The C.D. Howe Institute published a well-written report on Target-Benefit Pension Plans that explains how they differ from traditional Defined-Benefit (DB) and Defined-Contribution (DC) plans. Target-benefit plans solve a number of the problems with DB and DC plans, but they have some serious challenges as well.
Defined-Benefit (DB) pension plans push all of the risk onto employers who have to provide predictable benefits. Employers must shoulder the risk that investments may perform poorly, forcing them to make large contributions.
One problem with some DB plans is that they use unrealistic assumptions about future returns to reduce today’s contributions. This can lead to chronic under-funding. Another problem with some DB plans is they use unrealistic actuarial information. Effectively, they assume people will die younger than they actually will. This leads more under-funding problems.
Defined-Contribution (DC) pension plans push the risk from employers to employees. The employers know exactly how much they will have to contribute each year, but employees cannot predict how their savings will grow, and certainly cannot predict their future pension payments.
Even worse, DC plans create a risk that wasn’t present with DB plans: longevity risk. A given employee cannot predict how long he or she will live and must either underspend or take a chance on not living past the average lifespan. With DB plans, this risk gets diversified away, but with DC plans, employees must choose between frugality early in retirement or potentially running out of money late in retirement.
Target-Benefit Plans eliminate many of the disadvantages of DB and DC plans. Employer contributions are predictable within certain ranges. Whether benefits rise by more or less than inflation is determined by how well investments perform. So, employees take on some risk, but longevity risk is eliminated.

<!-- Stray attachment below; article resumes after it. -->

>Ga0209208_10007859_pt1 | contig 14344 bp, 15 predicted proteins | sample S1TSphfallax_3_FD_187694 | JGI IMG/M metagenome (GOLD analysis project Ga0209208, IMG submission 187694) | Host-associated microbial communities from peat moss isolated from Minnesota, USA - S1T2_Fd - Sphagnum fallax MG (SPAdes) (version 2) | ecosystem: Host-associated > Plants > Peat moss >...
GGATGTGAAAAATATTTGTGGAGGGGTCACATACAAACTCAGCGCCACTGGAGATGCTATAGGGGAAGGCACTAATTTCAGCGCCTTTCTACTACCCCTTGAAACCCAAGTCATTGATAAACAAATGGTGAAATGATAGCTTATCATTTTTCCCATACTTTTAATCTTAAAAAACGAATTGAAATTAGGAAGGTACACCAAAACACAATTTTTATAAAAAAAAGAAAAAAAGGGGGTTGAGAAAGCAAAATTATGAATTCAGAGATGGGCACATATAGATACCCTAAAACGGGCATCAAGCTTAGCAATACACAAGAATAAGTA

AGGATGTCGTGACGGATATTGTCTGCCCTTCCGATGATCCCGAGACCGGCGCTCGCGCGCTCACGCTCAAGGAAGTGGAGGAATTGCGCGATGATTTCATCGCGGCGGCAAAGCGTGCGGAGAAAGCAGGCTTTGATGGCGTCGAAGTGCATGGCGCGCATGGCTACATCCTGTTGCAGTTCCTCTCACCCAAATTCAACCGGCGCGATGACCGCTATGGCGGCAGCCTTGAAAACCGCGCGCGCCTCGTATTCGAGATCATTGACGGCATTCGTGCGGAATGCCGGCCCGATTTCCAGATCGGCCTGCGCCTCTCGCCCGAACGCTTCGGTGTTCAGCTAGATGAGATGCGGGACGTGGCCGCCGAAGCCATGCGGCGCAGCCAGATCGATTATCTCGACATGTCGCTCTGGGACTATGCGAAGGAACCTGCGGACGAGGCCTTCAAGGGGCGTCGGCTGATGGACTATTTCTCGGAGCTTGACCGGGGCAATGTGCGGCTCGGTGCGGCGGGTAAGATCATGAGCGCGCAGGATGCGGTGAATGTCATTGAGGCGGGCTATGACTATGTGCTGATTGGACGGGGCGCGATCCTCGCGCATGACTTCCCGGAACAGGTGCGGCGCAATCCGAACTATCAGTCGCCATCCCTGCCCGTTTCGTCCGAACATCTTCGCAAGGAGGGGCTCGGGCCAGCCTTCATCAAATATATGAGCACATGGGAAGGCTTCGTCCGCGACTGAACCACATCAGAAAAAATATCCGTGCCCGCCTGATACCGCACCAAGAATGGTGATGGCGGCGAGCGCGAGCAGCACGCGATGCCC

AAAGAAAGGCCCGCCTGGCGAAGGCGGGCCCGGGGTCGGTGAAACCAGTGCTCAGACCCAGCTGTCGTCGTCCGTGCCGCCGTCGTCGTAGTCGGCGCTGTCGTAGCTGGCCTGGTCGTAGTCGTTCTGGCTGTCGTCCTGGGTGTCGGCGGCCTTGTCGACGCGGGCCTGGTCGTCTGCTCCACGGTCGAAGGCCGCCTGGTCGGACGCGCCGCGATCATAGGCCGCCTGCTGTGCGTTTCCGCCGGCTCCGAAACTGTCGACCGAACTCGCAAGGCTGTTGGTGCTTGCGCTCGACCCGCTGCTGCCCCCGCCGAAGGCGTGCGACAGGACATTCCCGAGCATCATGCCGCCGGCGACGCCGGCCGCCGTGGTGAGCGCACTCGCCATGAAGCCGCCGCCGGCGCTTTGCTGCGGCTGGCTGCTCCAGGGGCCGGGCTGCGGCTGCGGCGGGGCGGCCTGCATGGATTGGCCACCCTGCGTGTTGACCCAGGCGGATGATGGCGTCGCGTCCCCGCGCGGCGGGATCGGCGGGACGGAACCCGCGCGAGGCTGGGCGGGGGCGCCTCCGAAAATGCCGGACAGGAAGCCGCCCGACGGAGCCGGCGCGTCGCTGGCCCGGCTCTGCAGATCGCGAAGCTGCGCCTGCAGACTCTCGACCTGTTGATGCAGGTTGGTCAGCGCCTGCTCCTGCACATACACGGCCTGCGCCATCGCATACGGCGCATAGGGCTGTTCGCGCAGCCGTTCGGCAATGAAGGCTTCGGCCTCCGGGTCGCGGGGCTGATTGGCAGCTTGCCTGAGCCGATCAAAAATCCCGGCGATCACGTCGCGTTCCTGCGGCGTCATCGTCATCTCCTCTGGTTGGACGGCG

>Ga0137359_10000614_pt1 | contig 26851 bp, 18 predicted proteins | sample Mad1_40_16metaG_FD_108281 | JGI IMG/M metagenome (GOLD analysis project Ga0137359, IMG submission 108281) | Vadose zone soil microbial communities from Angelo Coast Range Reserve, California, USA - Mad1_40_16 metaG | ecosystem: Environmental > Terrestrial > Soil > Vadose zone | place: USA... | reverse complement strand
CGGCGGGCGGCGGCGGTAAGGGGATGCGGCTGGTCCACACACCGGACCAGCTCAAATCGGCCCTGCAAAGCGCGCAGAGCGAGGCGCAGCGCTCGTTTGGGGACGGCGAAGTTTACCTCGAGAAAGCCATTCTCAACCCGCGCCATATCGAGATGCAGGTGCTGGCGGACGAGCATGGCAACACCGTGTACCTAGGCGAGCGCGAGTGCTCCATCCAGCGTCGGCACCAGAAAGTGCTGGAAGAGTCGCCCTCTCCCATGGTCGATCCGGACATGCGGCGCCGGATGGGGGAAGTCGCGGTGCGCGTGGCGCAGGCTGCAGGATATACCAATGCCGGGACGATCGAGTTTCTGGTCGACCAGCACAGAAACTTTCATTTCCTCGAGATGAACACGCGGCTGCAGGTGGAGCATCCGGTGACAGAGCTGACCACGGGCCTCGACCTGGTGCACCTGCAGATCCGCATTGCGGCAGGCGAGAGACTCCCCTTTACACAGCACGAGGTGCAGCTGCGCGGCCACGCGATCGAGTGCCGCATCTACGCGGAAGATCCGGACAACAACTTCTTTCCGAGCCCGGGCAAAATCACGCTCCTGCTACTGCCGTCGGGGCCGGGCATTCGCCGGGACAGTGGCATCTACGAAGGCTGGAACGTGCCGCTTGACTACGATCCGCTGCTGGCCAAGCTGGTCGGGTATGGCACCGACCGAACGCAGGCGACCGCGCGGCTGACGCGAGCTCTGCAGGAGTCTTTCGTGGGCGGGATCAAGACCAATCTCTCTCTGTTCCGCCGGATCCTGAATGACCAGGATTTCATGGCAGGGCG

A big concern for Target-Benefit Plans is potential influence by employers or employees on how plans are run. If competent, well-meaning people choose investments and choose actuarial tables, then Target-Benefit Plans look like a great solution to difficult problems.
However, employers and employees would have strong motivations to influence how these new pension plans are run. If an employer can get the pension plan to use unrealistically high investment return assumptions, the pension plan will be chronically underfunded. This saves the employer a lot of money, and employee benefits will fail to keep up with inflation. Similarly, employees could get benefits rising faster than inflation if investment return assumptions are too low.
Another way employers and employees could influence the pension plan is through actuarial assumptions. Employers would prefer to assume we all die as young as possible to reduce the size of their contributions, and leave employees with benefits trailing inflation. Employees would prefer to use actuarial tables that assume long lives to increase required employers contributions and increase employee benefits.
Another risk is the growth of expensive administration for the pension plan. With DB plans, expensive administration leads directly to employers having to make larger contributions. With Target-Benefit Plans, the cost of bloated administration comes out of employee benefits. Usually, employers are in a better position to control administrative costs than employees are.
I don’t think it is overly difficult for competent independent people to handle investment return assumptions and actuarial tables fairly. The problem is that there are billions of dollars at stake, and employers and employees will be very strongly motivated to influence how Target-Benefit Plans are run.